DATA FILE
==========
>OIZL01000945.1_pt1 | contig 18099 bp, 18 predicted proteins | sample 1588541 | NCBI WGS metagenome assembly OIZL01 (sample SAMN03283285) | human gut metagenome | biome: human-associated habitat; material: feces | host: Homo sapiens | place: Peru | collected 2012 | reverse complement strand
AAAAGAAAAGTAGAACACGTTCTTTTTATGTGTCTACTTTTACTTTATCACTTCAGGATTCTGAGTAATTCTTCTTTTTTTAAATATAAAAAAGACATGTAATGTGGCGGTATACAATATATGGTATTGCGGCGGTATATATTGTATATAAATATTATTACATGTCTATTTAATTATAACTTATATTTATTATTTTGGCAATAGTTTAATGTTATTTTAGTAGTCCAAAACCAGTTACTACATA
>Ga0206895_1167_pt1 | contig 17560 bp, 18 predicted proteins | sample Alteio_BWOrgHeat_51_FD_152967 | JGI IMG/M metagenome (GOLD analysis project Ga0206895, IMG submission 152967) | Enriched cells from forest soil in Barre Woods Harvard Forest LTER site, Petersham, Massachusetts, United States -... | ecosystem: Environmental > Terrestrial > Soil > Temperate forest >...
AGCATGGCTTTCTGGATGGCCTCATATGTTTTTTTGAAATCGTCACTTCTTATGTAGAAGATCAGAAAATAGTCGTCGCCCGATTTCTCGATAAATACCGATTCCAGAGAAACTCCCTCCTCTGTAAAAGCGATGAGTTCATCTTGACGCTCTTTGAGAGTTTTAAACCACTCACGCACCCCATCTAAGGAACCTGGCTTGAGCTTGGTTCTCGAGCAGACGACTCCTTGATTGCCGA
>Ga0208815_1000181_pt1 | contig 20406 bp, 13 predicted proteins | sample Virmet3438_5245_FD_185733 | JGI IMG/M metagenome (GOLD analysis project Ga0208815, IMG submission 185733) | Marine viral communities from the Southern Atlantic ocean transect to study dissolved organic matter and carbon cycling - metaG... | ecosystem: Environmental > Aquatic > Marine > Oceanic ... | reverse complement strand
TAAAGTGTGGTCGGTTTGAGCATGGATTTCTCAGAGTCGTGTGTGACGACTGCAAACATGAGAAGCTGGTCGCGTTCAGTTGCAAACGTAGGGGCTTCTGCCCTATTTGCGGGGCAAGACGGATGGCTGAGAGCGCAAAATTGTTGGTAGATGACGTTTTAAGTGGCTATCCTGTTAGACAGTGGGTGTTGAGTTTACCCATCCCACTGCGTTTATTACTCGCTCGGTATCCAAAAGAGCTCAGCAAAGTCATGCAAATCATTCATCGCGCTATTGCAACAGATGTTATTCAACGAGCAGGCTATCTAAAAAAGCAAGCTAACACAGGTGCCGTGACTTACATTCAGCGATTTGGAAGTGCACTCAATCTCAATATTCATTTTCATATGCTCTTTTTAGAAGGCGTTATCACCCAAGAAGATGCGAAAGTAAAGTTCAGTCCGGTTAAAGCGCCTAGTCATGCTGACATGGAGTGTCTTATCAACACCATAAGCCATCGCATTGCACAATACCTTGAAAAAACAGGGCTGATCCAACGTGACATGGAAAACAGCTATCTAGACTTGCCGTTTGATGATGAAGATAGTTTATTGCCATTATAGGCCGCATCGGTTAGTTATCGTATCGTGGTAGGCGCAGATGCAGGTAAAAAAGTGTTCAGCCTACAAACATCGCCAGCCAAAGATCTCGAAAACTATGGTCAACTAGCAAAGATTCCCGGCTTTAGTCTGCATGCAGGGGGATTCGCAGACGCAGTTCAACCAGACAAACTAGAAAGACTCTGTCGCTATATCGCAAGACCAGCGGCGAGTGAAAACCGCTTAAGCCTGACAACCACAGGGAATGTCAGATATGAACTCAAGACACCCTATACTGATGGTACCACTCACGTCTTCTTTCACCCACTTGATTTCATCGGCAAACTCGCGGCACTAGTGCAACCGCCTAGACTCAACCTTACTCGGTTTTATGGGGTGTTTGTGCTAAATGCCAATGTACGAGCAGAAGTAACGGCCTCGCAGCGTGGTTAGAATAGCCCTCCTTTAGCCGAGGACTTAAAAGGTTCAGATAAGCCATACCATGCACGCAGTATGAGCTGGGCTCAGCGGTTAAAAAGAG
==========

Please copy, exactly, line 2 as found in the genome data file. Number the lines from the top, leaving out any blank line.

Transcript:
AAAAGAAAAGTAGAACACGTTCTTTTTATGTGTCTACTTTTACTTTATCACTTCAGGATTCTGAGTAATTCTTCTTTTTTTAAATATAAAAAAGACATGTAATGTGGCGGTATACAATATATGGTATTGCGGCGGTATATATTGTATATAAATATTATTACATGTCTATTTAATTATAACTTATATTTATTATTTTGGCAATAGTTTAATGTTATTTTAGTAGTCCAAAACCAGTTACTACATA